The touchscreen pads work patchily for me. Easier to just remove a glove
© Dan Bailey

Fabric

A blend of polyester and elastane, Polartec Power Stretch has been a benchmark fleecy fabric for many years, and with its high degree of stretch and shape retention it's a good thing to make thin gloves out of since it means they can be skin tight and highly dextrous. The outer face is smooth, which reduces snagging and must help keep out at least some wind and spindrift. The brushed inner side feels nice and snug, and for their weight these do seem to be pretty warm compared to similar stretch fleece gloves I own. Power Stretch is quick-drying too, and feels like it's doing a good job of wicking sweat away.

Pads on the first finger and thumb are claimed to be touchscreen compatible, but while these work sat at a desk in the warm and dry, out on the hill I find it hit-and-miss and tend to have to remove a glove to reliably operate my phone.

Strath gloves on the long, breezy walk-in to Coire na Caime  © Dan Bailey
Strath gloves on the long, breezy walk-in to Coire na Caime
© Dan Bailey

Trekmates say:

Close fitting gloves made from Polartec® Power Stretch®. These gloves are perfect for wearing on their own or under shell gloves for extra insulation.

  • Sizes: S-XXL
  • Weight: 48g/pair size XL (our weight)
  • Polartec® Power Stretch® with melange pattern
  • Fabric brushed inside for warmth
  • Close fit for dexterity

Gulo Glove - £38

A thin general purpose glove which would be ideal for bridge seasons on the hills, but could also double for biking, scrambling, and even ice axe-swinging mountaineering in more clement winter conditions, the Gulo combines a leather palm with a weather-resistant back, taking the edge off in cool weather while still offering loads of feel and dexterity. If you're after a simple, lightweight, and reasonably durable glove for a range of activities then I think they're really rather nice at this price. For me, these are the pick of the selection on review here.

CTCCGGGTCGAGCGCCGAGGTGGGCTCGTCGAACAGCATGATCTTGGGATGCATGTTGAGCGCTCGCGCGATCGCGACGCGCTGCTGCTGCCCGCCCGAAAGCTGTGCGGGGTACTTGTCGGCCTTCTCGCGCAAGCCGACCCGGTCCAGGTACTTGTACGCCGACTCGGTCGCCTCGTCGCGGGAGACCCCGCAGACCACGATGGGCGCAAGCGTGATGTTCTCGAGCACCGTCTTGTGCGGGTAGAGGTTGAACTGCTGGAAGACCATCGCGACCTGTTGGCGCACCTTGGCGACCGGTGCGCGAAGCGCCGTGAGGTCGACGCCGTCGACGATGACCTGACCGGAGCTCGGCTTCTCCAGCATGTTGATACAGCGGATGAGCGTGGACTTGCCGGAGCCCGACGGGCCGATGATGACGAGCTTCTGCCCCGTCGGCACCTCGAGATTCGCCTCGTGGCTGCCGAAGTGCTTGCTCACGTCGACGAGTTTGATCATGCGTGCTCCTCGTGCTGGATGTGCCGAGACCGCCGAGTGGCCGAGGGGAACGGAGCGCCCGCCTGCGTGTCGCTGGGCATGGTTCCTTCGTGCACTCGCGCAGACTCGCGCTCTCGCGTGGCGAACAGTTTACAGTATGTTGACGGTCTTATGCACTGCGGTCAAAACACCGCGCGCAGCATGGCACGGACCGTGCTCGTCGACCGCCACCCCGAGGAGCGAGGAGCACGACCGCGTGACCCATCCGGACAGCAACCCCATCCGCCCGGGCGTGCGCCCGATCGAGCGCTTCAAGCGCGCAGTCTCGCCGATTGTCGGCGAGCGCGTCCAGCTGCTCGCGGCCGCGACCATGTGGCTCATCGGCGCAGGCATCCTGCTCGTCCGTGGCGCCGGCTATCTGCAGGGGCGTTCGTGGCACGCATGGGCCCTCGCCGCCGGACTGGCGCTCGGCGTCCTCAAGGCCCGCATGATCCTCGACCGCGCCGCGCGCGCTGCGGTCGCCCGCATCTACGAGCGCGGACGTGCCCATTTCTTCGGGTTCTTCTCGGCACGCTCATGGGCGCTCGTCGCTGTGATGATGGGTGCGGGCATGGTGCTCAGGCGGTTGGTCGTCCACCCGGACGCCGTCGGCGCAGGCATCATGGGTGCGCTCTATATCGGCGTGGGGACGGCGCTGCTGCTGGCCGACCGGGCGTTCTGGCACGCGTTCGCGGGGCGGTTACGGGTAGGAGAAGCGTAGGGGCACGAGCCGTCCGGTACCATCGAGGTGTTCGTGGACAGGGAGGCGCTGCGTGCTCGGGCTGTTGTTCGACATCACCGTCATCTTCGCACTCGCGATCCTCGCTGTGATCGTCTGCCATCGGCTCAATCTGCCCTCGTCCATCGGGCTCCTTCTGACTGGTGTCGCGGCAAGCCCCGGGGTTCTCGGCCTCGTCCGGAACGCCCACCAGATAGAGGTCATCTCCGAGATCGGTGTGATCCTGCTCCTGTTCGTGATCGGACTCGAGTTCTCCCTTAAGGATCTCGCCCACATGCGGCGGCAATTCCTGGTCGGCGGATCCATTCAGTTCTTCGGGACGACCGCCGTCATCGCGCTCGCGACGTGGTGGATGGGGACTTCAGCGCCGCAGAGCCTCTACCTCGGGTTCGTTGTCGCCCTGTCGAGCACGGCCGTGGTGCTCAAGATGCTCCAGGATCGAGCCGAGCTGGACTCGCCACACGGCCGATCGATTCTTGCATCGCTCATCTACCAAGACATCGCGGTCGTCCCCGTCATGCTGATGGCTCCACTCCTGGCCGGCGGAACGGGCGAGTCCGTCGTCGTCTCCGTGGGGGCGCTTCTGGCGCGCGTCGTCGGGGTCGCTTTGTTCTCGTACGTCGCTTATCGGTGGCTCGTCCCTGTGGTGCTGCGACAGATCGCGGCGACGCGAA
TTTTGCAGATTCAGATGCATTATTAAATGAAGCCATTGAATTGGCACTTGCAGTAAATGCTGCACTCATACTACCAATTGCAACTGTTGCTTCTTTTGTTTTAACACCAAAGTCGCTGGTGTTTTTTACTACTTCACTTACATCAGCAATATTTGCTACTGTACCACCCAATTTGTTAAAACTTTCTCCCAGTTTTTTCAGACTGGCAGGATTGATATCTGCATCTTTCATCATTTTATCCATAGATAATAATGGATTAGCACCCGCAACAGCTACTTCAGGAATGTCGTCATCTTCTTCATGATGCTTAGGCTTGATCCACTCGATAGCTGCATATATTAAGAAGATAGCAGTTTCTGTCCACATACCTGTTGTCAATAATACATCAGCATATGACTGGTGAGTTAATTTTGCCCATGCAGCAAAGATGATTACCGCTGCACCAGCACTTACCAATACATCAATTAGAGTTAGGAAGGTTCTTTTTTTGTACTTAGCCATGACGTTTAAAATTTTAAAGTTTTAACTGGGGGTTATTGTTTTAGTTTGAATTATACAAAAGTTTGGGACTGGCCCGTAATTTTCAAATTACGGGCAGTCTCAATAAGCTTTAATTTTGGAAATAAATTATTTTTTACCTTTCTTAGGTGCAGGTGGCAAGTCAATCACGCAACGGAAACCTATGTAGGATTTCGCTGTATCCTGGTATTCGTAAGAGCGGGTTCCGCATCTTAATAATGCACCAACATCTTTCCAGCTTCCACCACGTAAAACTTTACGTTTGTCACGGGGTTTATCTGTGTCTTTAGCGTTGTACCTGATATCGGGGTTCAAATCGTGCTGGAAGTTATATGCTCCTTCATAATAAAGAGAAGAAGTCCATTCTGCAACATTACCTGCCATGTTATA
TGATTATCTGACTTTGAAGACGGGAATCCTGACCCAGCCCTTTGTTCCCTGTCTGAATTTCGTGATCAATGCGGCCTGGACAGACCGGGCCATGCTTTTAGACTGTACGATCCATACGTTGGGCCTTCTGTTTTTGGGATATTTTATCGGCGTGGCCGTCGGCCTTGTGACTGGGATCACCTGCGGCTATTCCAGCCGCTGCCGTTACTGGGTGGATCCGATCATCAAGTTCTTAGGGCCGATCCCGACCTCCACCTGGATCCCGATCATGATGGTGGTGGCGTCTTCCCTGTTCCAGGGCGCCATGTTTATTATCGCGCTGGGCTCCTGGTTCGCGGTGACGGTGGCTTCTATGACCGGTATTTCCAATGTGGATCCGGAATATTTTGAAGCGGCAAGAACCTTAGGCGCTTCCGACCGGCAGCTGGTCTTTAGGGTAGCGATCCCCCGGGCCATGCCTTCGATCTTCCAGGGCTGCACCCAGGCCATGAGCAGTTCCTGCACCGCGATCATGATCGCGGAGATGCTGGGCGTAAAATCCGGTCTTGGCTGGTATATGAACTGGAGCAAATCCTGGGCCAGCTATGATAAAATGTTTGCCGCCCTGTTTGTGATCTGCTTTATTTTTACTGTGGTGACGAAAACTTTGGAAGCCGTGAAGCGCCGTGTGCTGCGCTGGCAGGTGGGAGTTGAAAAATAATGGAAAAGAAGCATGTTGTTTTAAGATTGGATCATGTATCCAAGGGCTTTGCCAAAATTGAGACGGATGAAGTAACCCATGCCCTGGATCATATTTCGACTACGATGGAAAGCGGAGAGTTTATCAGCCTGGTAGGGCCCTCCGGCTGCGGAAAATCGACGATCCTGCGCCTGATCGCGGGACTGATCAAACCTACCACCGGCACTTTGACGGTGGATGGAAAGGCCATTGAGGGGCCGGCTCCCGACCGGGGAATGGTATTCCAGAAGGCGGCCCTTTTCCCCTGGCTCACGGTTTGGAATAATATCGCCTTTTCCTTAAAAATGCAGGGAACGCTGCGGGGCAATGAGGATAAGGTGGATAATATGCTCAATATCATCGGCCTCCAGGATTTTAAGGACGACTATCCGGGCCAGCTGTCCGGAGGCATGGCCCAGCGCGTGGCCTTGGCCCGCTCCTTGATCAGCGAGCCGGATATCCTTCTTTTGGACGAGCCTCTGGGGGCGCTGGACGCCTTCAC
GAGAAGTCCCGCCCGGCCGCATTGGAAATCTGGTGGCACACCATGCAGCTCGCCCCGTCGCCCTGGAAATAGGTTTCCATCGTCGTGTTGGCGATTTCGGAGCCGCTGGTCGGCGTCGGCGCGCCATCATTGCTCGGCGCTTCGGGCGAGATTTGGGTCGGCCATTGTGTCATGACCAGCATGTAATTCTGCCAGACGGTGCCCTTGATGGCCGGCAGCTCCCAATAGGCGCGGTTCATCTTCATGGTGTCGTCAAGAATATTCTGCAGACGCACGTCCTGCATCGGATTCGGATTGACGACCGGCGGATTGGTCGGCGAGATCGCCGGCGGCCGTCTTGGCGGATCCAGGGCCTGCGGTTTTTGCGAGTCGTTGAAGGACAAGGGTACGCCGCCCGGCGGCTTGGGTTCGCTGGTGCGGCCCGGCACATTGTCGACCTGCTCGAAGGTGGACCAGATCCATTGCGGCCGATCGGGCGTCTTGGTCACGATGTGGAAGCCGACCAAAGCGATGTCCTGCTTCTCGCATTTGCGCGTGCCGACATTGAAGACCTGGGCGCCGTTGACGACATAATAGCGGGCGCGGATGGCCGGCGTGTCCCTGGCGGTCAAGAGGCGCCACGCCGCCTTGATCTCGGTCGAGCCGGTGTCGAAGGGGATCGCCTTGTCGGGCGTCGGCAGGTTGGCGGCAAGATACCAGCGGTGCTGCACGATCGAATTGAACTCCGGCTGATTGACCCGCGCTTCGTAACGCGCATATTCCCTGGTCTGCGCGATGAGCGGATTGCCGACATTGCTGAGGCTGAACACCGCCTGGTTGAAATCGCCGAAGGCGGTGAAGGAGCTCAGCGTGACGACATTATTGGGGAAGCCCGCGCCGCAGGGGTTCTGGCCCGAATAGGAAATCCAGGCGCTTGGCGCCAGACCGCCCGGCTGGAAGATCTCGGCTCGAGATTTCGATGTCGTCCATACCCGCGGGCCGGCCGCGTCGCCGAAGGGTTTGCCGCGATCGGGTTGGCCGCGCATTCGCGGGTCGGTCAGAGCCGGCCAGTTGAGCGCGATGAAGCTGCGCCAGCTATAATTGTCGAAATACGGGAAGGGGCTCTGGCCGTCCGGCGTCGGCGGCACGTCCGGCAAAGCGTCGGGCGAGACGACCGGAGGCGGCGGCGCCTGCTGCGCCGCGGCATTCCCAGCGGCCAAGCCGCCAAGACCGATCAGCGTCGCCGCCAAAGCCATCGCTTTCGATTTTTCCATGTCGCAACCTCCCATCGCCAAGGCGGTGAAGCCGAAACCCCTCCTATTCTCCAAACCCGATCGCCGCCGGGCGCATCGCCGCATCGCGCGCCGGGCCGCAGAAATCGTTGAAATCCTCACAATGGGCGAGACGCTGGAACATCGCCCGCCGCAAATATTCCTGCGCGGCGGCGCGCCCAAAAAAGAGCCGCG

Windy on Aonach Air Chrith, but my hands are happy in the Gulo Gloves  © Dan Bailey
Windy on Aonach Air Chrith, but my hands are happy in the Gulo Gloves
© Dan Bailey

As with the Strath, the Gulo has no clip to hold the pair together, but again the cuffs fold over readily so you can store them like a pair of socks and not worry about losing one.

Weight

At 70g for a pair of size XL the Gulo doesn't seem at all heavy for a glove that's both windproof and about half leather. It's just the thing for lightweight spring days.

A slim-fitting glove with Gore Infinium Windstopper on the back of the hand...  © Dan Bailey
A slim-fitting glove with Gore Infinium Windstopper on the back of the hand...
© Dan Bailey

Fit